for an ideal conductor...not a real world imperfect conductor...

I don't have the background to provide any concrete answer but I would think paramagnetism and diamagnetism of the material would be relevant:
http://en.wikipedia.org/wiki/Magnetic_permeability

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Naty1 said:
I wondered if this is what you are after...anyone have a reference that explains the phenomena a bit...
If $$\mu=1$$ then the field penetrates as in a vacuum. If not, see the equation I gave above for B inside.
For references, see
Reitz and Milford, Foundations of Electromagnetic Theory, has a very nice treatment of magnetization (I have the 1st edition, in case it matters).
Griffiths is likely to be good based on reputation, though I don't own a copy.

Jackson, Classical Electrodynamics
Stratton, Electromagnetic Theory

What is the difference between magnetic and electric fields?

Magnetic fields are created by moving electric charges, while electric fields are created by stationary electric charges.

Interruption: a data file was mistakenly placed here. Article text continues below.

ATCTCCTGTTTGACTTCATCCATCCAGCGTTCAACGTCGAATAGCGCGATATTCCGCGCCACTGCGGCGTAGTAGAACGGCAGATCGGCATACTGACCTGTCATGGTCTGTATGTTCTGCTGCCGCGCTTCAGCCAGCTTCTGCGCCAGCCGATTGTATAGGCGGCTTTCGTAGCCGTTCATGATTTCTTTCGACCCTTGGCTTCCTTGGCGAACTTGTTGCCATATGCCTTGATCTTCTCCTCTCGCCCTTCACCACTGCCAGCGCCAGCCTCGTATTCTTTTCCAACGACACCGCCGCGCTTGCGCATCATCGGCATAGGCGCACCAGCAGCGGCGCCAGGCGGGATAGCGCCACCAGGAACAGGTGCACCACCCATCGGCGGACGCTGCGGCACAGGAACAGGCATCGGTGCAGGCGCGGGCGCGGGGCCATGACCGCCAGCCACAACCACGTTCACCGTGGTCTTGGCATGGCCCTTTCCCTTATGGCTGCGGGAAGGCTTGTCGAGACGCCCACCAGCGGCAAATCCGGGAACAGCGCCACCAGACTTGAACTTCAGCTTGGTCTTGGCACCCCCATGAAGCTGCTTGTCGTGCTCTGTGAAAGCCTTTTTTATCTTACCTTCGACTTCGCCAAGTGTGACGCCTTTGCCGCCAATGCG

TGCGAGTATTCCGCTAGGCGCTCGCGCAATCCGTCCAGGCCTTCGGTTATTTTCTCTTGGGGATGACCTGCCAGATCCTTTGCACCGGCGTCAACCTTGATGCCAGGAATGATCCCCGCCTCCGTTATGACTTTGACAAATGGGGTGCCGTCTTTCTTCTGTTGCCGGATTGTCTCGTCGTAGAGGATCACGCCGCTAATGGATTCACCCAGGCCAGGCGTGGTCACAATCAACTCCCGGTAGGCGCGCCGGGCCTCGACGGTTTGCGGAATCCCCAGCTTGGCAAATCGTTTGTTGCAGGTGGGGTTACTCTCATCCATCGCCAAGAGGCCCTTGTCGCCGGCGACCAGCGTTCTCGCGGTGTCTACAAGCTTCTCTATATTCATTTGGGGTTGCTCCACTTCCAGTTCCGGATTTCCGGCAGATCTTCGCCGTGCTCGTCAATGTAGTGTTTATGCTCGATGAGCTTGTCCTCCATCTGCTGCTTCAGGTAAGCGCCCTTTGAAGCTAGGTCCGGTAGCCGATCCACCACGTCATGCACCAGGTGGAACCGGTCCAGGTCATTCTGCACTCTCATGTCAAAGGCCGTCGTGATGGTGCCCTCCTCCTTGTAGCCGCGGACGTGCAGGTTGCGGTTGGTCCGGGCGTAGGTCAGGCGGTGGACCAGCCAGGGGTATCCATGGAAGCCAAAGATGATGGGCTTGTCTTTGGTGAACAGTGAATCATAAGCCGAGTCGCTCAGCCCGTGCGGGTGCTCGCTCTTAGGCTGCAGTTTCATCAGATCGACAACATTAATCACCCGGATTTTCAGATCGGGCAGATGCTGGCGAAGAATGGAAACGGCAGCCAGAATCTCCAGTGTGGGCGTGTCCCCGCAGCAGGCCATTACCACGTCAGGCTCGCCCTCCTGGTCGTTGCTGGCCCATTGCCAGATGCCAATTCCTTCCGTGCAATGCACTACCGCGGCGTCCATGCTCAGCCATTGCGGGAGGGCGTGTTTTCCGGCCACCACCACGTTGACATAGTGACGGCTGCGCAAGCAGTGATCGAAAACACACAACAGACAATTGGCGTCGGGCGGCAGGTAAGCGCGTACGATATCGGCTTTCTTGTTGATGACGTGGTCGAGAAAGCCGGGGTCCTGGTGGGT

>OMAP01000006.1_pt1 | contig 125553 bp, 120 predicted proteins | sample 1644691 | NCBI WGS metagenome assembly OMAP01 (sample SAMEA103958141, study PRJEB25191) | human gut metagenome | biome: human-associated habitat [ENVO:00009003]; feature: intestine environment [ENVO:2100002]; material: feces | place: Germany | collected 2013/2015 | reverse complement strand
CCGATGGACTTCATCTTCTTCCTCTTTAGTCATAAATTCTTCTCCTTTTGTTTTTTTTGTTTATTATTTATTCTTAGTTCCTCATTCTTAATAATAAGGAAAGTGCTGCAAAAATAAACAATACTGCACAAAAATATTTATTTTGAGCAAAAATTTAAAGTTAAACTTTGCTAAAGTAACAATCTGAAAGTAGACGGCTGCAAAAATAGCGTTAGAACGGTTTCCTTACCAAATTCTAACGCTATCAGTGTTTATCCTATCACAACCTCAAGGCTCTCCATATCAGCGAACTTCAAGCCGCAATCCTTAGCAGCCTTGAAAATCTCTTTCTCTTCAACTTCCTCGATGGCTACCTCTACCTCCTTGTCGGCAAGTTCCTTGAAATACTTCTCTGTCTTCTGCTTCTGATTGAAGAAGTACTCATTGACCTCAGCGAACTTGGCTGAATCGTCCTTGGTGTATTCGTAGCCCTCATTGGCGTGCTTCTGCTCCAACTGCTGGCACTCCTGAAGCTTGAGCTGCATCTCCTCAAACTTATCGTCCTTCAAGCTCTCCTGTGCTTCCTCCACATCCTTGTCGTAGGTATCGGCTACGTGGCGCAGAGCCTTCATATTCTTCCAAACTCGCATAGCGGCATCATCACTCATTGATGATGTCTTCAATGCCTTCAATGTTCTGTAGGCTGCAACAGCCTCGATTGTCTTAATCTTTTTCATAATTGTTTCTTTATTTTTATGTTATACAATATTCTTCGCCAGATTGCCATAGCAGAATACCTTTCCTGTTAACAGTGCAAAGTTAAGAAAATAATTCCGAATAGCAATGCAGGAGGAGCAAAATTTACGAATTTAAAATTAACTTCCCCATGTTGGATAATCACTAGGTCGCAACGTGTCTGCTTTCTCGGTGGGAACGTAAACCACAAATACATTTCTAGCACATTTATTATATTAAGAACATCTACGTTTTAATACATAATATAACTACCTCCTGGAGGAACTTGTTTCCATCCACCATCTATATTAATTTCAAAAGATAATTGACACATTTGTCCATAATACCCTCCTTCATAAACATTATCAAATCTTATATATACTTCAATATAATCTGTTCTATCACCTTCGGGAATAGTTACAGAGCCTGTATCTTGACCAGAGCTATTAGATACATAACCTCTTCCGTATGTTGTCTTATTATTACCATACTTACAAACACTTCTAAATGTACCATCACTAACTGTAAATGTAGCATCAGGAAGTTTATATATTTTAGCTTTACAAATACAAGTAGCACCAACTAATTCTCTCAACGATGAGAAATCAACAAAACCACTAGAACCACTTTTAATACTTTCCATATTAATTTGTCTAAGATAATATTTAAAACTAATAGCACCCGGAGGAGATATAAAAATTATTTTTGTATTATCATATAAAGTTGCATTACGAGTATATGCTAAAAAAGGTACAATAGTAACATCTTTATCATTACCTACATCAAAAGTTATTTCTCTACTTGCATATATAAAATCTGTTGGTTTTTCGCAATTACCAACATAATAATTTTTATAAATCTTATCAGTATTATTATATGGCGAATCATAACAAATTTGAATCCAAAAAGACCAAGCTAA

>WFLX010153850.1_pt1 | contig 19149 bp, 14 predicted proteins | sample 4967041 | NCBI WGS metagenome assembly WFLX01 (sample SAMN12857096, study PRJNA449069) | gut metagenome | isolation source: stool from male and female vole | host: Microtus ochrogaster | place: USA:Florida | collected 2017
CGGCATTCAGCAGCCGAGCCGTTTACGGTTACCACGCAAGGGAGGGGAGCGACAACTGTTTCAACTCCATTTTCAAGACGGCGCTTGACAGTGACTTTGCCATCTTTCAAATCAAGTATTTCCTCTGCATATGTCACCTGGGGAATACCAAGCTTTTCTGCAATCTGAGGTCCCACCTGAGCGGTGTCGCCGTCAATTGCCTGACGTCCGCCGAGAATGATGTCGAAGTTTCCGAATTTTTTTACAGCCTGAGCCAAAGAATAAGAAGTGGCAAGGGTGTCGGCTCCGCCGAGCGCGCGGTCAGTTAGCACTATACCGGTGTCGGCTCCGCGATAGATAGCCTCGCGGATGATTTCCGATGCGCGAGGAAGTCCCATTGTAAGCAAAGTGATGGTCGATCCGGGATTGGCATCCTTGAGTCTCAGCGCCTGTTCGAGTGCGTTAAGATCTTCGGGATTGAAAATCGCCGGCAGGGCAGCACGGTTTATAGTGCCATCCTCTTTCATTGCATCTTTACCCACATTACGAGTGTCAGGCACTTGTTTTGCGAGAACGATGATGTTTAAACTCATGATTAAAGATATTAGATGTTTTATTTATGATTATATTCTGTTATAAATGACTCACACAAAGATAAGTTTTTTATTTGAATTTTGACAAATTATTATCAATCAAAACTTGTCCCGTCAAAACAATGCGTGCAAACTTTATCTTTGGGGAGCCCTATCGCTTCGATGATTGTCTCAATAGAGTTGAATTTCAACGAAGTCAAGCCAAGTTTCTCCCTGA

How are magnetic fields calculated?

Magnetic fields can be calculated using the formula B = μ0*I/2πr, where B is the magnetic field strength, μ0 is the permeability of free space, I is the current, and r is the distance from the current.

What is the significance of the direction of a magnetic field?

The direction of a magnetic field is important because it determines the force and motion of charged particles within the field.

How does the strength of an electric field change with distance?

The strength of an electric field decreases with distance from the source, following the inverse square law. This means that as the distance from the source doubles, the electric field strength decreases by a factor of four.

Can electric and magnetic fields interact with each other?

Yes, electric and magnetic fields can interact with each other. This is known as electromagnetic induction and is the basis for many technologies, such as generators and motors.